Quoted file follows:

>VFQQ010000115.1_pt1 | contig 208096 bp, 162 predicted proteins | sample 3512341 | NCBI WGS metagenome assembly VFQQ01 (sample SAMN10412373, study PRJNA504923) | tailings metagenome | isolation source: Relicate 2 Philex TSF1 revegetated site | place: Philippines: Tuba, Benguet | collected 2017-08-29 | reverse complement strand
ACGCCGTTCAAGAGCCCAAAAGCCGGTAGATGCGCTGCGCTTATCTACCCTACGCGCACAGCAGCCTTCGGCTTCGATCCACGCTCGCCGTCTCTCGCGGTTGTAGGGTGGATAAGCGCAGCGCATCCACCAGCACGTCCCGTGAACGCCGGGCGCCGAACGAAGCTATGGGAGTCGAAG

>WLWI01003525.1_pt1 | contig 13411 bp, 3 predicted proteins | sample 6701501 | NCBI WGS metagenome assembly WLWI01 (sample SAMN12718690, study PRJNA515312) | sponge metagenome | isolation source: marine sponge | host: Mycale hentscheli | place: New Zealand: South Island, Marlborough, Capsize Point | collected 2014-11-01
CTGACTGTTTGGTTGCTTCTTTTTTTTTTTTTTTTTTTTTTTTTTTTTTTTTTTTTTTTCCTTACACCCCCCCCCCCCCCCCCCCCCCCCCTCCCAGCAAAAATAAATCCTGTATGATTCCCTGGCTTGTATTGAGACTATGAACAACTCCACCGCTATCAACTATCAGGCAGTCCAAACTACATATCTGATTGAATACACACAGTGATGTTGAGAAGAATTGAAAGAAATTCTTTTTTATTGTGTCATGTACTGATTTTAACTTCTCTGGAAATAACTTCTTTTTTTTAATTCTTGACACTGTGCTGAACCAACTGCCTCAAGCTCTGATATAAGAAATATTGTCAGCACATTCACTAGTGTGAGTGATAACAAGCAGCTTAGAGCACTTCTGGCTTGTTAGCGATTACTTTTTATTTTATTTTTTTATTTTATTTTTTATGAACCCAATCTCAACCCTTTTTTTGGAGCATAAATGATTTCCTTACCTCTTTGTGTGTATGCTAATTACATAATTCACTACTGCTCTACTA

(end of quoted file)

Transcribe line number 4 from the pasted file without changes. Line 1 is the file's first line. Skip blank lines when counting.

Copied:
CTGACTGTTTGGTTGCTTCTTTTTTTTTTTTTTTTTTTTTTTTTTTTTTTTTTTTTTTTCCTTACACCCCCCCCCCCCCCCCCCCCCCCCCTCCCAGCAAAAATAAATCCTGTATGATTCCCTGGCTTGTATTGAGACTATGAACAACTCCACCGCTATCAACTATCAGGCAGTCCAAACTACATATCTGATTGAATACACACAGTGATGTTGAGAAGAATTGAAAGAAATTCTTTTTTATTGTGTCATGTACTGATTTTAACTTCTCTGGAAATAACTTCTTTTTTTTAATTCTTGACACTGTGCTGAACCAACTGCCTCAAGCTCTGATATAAGAAATATTGTCAGCACATTCACTAGTGTGAGTGATAACAAGCAGCTTAGAGCACTTCTGGCTTGTTAGCGATTACTTTTTATTTTATTTTTTTATTTTATTTTTTATGAACCCAATCTCAACCCTTTTTTTGGAGCATAAATGATTTCCTTACCTCTTTGTGTGTATGCTAATTACATAATTCACTACTGCTCTACTA